lab identifying macromolecules in food july 31 2012 1

Topics: Protein, Urinalysis, Glucose Pages: 39 (3277 words) Published: March 11, 2015
Teacher’s Guide
EXPLORE
Part I: Testing Known Substances

Teacher Prep:
1. Prepare and label four Erlenmeyer flasks and disposable pipettes with the following suggested solutions and place them in the front of the room for easy access for students: a. Polysaccharide Solution - blended potato or lab grade starch solution b. Monosaccharide Solution – apple juice or lab grade glucose solution c. Protein Solution – blended meat or egg whites

d. Lipid Solution – vegetable oil, melted butter
2. Set up 4 lab stations (twice around the room) for students to rotate. Each station should have the materials needed to conduct one of the following tests: a. Iodine Test: starch + iodine (yellowish orange)  blue-black Ex. Potato solution

b. Benedict's Test: monosaccharide + Benedict's solution (light blue)  green to red depending on concentration of sugars Ex. apple juice or glucose solution
c. Biuret's Test: protein solution + Biuret’s solution (light blue)  pinkish purple
Ex. meat , egg white
d. Paper Bag (Translucence) test
3. At each station, have the indicator test procedure card, the biomolecule information card for the biomolecule being tested at the station, and all lab supplies required to conduct the test. It is recommended that the two lab stations in the front be designated for the Benedicts test which requires a hot water bath. Procedure

4. Have students read the background information and complete the Pre-Lab questions for Part 1 as the journal activity for the day. 5. Demonstrate to students what equipment and basic procedures they will be applying during this exercise. 6. Have students get into groups of 2-3 and rotate through all 4 stations and record their results. 7. Have students return to their desks but stay with their groups to complete the Analysis Questions in their journals.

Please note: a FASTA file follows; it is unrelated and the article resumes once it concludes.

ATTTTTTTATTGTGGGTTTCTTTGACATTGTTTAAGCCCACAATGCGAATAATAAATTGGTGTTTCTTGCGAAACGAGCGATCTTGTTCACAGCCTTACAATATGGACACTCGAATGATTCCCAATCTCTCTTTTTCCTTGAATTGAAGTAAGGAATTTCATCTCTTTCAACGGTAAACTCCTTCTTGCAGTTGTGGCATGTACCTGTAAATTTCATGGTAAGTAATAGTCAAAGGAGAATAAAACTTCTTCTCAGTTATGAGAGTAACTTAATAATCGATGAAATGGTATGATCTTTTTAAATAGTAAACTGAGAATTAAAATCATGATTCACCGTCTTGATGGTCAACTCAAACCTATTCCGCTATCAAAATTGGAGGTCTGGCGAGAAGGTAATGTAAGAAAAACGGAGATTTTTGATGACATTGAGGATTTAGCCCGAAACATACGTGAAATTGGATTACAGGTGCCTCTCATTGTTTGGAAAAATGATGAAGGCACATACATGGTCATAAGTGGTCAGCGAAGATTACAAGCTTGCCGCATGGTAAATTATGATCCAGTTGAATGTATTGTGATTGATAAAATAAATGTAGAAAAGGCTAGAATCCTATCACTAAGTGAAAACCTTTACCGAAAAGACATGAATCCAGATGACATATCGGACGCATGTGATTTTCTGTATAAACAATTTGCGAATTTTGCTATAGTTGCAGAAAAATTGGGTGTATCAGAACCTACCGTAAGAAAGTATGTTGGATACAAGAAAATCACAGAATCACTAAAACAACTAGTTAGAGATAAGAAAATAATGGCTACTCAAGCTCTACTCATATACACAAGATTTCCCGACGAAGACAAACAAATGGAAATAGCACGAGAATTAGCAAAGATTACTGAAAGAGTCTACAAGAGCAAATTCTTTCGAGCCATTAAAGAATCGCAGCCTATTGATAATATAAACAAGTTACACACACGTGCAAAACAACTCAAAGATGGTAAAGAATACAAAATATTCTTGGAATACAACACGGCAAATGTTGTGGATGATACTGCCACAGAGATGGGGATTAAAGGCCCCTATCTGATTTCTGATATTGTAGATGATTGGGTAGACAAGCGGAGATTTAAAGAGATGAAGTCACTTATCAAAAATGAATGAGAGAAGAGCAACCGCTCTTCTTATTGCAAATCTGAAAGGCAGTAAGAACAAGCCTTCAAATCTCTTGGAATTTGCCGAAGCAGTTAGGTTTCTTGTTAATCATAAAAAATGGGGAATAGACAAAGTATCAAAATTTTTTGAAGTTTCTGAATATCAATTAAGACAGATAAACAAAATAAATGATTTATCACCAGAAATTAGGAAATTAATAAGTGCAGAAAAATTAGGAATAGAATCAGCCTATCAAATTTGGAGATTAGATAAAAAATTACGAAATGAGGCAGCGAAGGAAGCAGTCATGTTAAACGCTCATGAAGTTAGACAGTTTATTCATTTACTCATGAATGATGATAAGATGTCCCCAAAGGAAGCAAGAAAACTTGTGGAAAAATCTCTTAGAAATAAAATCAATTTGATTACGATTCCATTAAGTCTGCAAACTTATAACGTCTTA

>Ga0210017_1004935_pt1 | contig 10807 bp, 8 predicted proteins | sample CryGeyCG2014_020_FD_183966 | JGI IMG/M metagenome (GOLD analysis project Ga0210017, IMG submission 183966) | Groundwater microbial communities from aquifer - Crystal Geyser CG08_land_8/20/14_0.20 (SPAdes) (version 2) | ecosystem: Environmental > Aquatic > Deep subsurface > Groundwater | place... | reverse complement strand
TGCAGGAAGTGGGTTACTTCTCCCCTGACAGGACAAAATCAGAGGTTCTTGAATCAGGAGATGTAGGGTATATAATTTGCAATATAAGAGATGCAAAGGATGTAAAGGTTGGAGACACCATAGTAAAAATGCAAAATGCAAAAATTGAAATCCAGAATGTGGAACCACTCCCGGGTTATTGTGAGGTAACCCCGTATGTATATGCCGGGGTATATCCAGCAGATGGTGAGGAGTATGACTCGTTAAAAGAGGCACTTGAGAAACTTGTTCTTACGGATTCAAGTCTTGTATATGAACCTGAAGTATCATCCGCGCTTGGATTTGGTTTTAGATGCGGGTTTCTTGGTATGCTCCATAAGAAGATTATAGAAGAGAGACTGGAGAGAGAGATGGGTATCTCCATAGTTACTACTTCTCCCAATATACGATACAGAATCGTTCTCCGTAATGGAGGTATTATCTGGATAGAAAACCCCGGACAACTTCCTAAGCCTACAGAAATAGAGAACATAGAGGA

Alternate indicators:
Iodine for lipids/oil (turns pink but transformation is temporary so watch carefully) Biuret Solution is easy to make. Start with 40% NaOH and then sprinkle in copper sulfate until you get a nice blue color. Nitric acid for proteins (turns yellow in the presence of proteins, stays clear if none are present). Students need to take the proper cautions when working with nitric acid to prevent contact with skin or clothing.  It becomes really easy to see who did not take proper precautions because they can be caught yellow-handed. Water solubility test for fats (the presence of fats makes an insoluble layer on top of the water).  This test can be difficult at times to detect based on the type of substance and amount of fat in it.

ELABORATE
Part II: A Lesson in Urinalysis

Teacher Prep:
1. Prepare and label four Erlenmeyer flasks and disposable pipettes with the following synthetic urine solutions and place them in the front of the room for easy access for students: Synthetic Urine Recipes

Each student group needs about 10 mL of a sample for testing. These recipes make about 60 mL of each sample.

Stock Urine:
160mL water
Yellow food coloring
2g NaCl

Urine Sample from Patient #H 987
(High glucose)
40mL apple juice
20mL stock urine

Urine Sample from Patient #L 623
(High protein)
60mL stock urine
5mL egg albumin

Urine Sample from Patient #P 552
(High glucose & protein)
40mL apple juice
20mL stock urine
5mL egg albumin

Urine Sample from Patient #M 340
(High protein & High starch – contaminated sample!)
50mL stock urine
5mL egg albumin
5mL starch

2. Set up 3 lab stations (2-3 times around the room) for students to rotate. Each station should have the materials needed to conduct one of the following tests: a. Iodine Test: starch + iodine (yellowish orange)  blue-black Ex. Potato solution

b. Benedict's Test: monosaccharide + Benedict's solution (light blue)  green to red depending on concentration of sugars Ex. apple juice or glucose solution
c. Biuret's Test: protein solution + Biuret’s solution (light blue)  pinkish purple
Ex. meat , egg...
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